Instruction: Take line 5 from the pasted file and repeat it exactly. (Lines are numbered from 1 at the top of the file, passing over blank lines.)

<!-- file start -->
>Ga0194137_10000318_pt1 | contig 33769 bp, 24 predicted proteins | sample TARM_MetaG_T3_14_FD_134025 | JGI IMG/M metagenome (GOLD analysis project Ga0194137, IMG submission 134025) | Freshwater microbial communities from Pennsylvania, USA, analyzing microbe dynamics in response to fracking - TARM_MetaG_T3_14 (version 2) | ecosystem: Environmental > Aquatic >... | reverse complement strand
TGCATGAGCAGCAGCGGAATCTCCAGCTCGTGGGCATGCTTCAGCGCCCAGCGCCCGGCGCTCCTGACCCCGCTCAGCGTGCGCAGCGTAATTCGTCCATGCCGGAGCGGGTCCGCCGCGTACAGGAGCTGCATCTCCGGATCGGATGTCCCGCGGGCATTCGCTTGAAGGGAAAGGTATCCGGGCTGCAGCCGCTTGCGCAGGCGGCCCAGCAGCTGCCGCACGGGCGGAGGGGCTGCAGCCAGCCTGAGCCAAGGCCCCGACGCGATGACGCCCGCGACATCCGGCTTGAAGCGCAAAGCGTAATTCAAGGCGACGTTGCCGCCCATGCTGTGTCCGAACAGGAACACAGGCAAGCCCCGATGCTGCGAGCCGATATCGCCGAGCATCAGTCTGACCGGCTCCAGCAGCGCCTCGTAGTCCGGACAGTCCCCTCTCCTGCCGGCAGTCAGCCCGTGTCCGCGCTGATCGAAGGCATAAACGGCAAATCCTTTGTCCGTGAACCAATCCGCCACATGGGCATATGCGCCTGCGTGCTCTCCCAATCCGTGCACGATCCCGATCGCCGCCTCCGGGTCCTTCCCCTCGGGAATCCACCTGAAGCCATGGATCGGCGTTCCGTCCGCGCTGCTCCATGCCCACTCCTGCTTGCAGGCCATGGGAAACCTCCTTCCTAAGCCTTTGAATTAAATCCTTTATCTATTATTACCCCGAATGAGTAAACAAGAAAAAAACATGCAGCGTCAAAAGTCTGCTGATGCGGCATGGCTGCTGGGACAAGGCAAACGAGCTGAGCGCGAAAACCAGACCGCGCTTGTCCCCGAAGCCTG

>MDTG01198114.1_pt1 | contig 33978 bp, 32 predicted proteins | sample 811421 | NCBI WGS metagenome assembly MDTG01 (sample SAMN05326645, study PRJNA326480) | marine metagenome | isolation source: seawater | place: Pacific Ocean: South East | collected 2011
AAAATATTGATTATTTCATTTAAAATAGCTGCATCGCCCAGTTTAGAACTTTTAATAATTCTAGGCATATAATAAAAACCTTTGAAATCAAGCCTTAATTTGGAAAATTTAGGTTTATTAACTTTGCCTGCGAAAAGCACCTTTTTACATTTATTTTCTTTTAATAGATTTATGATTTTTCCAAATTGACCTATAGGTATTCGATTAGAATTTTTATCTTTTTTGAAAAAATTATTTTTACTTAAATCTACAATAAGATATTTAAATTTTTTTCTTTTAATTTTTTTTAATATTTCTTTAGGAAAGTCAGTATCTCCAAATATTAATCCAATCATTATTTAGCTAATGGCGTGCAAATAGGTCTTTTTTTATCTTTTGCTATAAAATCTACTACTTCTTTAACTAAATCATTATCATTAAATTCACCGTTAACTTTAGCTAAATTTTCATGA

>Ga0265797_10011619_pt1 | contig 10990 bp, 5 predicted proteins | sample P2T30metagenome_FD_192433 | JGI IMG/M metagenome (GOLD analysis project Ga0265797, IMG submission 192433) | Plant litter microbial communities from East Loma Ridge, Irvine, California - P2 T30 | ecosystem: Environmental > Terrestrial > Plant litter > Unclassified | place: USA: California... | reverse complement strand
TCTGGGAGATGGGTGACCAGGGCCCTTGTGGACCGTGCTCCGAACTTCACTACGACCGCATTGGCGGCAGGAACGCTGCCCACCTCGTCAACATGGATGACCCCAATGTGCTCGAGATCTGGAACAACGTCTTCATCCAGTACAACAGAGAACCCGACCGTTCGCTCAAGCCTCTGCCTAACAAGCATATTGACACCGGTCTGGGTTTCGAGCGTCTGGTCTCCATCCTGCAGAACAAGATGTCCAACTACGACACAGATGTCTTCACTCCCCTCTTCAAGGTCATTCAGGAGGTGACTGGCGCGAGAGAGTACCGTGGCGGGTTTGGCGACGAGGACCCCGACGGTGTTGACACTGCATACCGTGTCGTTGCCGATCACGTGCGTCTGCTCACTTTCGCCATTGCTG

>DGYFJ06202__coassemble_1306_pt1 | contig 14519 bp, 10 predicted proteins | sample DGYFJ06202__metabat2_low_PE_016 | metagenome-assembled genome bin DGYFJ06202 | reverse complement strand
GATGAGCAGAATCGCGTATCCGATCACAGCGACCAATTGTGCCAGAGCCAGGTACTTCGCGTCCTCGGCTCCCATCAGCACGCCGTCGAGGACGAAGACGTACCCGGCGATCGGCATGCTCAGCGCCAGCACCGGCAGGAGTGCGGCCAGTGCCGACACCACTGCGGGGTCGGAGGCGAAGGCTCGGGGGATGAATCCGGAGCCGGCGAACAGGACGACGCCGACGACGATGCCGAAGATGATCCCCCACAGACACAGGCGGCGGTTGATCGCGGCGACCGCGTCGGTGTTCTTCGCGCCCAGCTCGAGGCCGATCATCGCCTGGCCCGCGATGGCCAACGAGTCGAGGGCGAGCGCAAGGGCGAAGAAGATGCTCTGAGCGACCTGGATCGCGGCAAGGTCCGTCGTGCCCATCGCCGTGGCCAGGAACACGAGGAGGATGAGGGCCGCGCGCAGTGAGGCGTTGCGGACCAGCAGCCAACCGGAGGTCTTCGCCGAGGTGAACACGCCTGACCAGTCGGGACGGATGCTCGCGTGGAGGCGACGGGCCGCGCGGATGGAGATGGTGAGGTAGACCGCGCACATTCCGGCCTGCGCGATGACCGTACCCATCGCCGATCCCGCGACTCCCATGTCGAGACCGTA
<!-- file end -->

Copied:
>Ga0265797_10011619_pt1 | contig 10990 bp, 5 predicted proteins | sample P2T30metagenome_FD_192433 | JGI IMG/M metagenome (GOLD analysis project Ga0265797, IMG submission 192433) | Plant litter microbial communities from East Loma Ridge, Irvine, California - P2 T30 | ecosystem: Environmental > Terrestrial > Plant litter > Unclassified | place: USA: California... | reverse complement strand